Two recent articles in Australia spell out the consequences for project managers and senior managers in the event of a person being injured or killed on a project.
Charges laid over Griffith construction worker death
Kenoss Contractors, senior manager charged over death
But let's put aside the direct consequences to the project manager, and consider some of the other consequences of an accident on a project. What about the workers themselves? What about their families? Workers have an expectation, and a right, that they will return home from the project in the same health as they started. Families expect to see their loved ones (and bread winners) return from work at the end of the day. The project manager has a duty of care to ensure this happens.
I have found many project managers think safety is not part of their responsibility, however, this is incorrect - it's the responsibility of everyone working on the project. Safety cannot be left entirely to the safety advisor, nor can it be driven only by the project manager. Safety is a team effort that needs support from the whole management team and all the workers. To achieve this, the project manager must lead the team - and lead by example.
Many projects fail to submit their monthly valuations on time or fail to claim all the revenue they are entitled to. This usually results in the contractor having a negative cash flow which impacts the company's operations.
Where possible the projects should maximise the revenue claimed in the monthly valuations by:
1. making sure that all work is claimed
2. over-claiming where possible
3. ensuring milestones are met so that they can be incorporated in the payment
4. making the valuation date as late in the month as possible
5. ensuring that variations and claims are submitted and approved quickly so that they can be claimed
6. claiming for unfixed materials where applicable
7. claiming as much of the indirect costs or preliminaries as possible
Remember, it’s better for the contractor to have the money sitting in their bank account than in the client’s. However, when compiling cost reports, ensure the over-claims in the valuation are excluded from the revenue used in the report.
For the last few years drones have been used by the military to drop bombs and carry out surveillance missions. The pilots are usually based thousands of kilometres from the war zone – returning home to their families at the end of their missions.
But now drones are playing a bigger part in everyday life. From conducting anti-poaching and anti-smuggling operations, monitoring and tracking criminals and traffic control. Paparazzi have now found this the ultimate tool for ‘gate crashing’ celebrity events and taking photographs.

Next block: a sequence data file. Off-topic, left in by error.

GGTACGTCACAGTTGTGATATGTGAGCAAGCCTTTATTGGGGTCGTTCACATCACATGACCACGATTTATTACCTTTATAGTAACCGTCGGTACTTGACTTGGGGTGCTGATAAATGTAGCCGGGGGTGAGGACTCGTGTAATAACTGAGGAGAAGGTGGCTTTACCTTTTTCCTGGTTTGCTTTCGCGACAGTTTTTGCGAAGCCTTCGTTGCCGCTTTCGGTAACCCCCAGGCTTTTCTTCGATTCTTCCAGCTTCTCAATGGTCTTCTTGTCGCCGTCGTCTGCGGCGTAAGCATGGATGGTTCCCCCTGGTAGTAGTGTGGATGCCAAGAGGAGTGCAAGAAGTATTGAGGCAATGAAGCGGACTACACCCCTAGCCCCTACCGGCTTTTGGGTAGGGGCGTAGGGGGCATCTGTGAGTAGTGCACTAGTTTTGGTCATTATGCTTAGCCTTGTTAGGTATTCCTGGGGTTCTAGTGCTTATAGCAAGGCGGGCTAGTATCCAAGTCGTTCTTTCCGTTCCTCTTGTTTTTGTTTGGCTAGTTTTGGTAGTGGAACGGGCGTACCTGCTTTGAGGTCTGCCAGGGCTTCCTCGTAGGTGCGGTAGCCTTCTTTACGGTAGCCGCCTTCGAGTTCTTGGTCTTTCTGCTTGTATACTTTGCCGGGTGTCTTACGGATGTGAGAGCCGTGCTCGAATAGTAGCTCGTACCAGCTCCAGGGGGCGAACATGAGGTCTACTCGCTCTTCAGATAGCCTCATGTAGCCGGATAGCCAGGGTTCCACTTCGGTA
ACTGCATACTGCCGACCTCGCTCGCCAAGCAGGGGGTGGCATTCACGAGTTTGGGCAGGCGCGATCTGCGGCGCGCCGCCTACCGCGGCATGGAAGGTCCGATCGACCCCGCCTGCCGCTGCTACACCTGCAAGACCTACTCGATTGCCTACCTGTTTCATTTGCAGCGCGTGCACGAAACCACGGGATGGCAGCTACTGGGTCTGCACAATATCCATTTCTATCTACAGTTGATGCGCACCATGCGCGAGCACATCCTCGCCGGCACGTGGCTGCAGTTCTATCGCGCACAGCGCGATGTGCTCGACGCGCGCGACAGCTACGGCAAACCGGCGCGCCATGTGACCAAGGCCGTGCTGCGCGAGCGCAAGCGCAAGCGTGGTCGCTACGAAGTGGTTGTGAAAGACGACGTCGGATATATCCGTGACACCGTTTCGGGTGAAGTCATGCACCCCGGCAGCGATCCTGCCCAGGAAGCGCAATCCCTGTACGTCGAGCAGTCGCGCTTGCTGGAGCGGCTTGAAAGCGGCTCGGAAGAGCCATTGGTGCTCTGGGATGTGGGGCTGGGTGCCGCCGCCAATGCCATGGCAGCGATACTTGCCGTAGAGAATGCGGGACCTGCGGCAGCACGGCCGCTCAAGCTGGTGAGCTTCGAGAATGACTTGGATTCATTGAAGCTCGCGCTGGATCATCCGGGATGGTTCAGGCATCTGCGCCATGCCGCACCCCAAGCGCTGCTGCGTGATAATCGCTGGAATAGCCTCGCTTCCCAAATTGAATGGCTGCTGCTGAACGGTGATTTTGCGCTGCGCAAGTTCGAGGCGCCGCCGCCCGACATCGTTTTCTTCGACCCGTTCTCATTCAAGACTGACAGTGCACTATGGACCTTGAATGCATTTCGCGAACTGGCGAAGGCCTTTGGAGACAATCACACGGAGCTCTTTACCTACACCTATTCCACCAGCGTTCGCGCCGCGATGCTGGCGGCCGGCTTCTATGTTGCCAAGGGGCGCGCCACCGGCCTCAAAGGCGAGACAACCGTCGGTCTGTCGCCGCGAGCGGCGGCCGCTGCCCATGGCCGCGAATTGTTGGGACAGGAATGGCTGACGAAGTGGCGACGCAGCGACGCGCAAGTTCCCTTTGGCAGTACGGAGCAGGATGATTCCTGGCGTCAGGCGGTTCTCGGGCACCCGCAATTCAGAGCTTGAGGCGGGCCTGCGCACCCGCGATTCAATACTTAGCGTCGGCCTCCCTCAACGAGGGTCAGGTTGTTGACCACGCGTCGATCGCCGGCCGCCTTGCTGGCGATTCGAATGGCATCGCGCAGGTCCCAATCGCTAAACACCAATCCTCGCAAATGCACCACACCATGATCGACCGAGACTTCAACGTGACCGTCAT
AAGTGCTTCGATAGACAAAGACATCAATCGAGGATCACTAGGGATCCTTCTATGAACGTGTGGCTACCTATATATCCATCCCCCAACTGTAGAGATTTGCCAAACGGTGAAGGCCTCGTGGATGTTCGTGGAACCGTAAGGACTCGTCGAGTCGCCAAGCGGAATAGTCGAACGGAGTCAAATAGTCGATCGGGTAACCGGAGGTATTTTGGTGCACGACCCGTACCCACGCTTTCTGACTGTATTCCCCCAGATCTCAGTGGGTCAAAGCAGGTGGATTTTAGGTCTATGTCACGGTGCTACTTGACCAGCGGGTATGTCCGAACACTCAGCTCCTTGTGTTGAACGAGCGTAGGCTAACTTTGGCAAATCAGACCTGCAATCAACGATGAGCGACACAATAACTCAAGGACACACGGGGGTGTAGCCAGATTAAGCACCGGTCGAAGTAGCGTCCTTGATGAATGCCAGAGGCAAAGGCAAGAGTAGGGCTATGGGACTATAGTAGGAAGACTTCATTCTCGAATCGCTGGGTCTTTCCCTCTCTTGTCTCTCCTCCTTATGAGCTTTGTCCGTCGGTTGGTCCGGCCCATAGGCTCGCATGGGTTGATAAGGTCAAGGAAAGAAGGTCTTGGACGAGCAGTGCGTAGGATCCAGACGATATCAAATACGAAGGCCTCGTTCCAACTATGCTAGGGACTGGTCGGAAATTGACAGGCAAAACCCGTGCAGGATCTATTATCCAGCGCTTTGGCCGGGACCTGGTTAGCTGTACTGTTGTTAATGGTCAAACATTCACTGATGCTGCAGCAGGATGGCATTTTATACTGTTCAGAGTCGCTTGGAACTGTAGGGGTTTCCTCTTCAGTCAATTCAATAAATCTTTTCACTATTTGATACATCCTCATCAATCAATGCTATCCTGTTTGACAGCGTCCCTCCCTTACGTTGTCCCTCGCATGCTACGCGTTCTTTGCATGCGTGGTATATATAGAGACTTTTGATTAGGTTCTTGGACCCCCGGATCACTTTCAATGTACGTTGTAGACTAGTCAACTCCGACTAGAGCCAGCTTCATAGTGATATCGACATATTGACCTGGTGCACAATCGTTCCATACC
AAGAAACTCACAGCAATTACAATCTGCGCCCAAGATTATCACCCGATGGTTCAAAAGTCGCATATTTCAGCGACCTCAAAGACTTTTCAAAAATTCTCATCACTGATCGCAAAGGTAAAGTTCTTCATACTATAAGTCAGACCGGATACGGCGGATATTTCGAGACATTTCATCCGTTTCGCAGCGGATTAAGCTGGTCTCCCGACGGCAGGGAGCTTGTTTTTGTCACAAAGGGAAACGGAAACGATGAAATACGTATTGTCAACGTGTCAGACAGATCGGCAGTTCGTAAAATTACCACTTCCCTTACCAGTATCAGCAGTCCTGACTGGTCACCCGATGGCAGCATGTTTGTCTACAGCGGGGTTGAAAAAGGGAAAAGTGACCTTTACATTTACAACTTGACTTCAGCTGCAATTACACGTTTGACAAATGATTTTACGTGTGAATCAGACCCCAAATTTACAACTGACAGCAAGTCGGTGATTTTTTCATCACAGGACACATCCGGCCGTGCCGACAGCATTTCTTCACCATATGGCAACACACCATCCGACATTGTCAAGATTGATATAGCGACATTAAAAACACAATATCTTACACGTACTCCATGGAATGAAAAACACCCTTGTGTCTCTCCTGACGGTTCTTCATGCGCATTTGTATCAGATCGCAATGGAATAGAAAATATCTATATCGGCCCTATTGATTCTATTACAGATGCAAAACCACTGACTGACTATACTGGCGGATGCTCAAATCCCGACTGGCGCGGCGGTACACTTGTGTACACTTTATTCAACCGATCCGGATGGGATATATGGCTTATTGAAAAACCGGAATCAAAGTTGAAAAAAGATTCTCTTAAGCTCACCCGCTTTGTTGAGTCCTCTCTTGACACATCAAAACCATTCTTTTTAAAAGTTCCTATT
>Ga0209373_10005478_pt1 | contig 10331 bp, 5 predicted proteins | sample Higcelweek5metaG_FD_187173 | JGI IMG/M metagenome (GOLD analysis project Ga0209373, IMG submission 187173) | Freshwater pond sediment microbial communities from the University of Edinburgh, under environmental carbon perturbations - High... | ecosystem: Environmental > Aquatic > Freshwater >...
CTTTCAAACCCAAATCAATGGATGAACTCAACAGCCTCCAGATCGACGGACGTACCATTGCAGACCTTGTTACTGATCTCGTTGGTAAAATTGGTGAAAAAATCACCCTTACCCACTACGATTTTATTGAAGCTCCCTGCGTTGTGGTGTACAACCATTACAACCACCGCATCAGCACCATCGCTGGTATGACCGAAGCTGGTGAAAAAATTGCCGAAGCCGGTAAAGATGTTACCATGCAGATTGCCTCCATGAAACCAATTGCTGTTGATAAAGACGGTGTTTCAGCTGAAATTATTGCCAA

In construction drones have also been used to take pictures of projects. But what of the future?
Well check out this website: http://blogs.smithsonianmag.com/design/2013/02/the-drones-of-the-future-may-build-skyscrapers/
This might seem a bit far-fetched at this stage. But think of this - if a drone can carry a few hundred kilograms of bombs, why couldn’t it be used to lift structures weighing several hundred kilograms on project sites. Some construction projects already make use of helicopters to erect structures in remote and rugged countryside, or on top of buildings. Why not use drones instead?
Check out this website where experiments have been conducted with drones to evacuate wounded soldiers from the battlefield. http://www.bbc.co.uk/programmes/p0208hgn
But does it have to be restricted to lifting heavy objects? Maybe drones could be used for other tasks like painting elevated structures. Think of the maintenance work on bridges like the Golden Gate Bridge and the Sydney Harbour Bridge. Could drones do some of this work?
Drones can certainly assist with surveillance work on projects – getting to places like roofs to check for potential problems.
But maybe there is more to this. Instead of the design engineer travelling from his office to perform quality checks he may just be able to fly his drone around the project – honing the camera in to ensure the construction is meeting the quality standards and specifications. Next time there is an interface or design problem on site, instead of waiting for the engineer to visit the project, the engineer can view the problem operating a remote camera from his desk, while at the same time modifying his drawing in real time to solve the problem.
Maybe projects in the future will have to employ air-traffic controllers?
Many construction projects require a large staff compliment and a big workforce. The contractor's project manager or site manager cannot do this alone. To be successful it's important to:
1.Select the right team for the project. Some good people are just not suited to working in a large team.
2. Delegate effectively. This means ensuring that the person delegated the task understands what needs to be done, has the knowledge to do it, and completes the task.
3. People must know their duties, who they report to, who reports to them, what their limits of authority are and what problems they are expected to solve and what they should refer to their managers. (A project organisation chart can be useful.)
4. Understand the strengths and the weaknesses of the team and work with these.
5. Understand the individual cultural differences.
6. Discipline must be applied in a fair and uniform manner from the start of the project so that everyone is clear what the boundaries are.
7. Guard against employing too many people. Continually reassess the team and make changes to suit the new circumstances.
8. People must be accountable and there should be no place to hide. On large projects it's easy for people to 'get lost' or shirk responsibility. Sometimes this isn't the person's fault but rather that they aren't being effectively used.
9. Ensure everyone works as a team. It's easy for a few weak links or trouble makers to disrupt the team and for others to become demotivated.
10. Keep communicating (and I don't mean by having long meetings). People need to be updated on the project progress and what goals have been achieved, and understand what the next targets are and what has changed on the project.
This quote from Robin Williams typifies what we as Project Managers should experience.
“There is still a lot to learn, and there is always great stuff out there. Even mistakes can be wonderful.”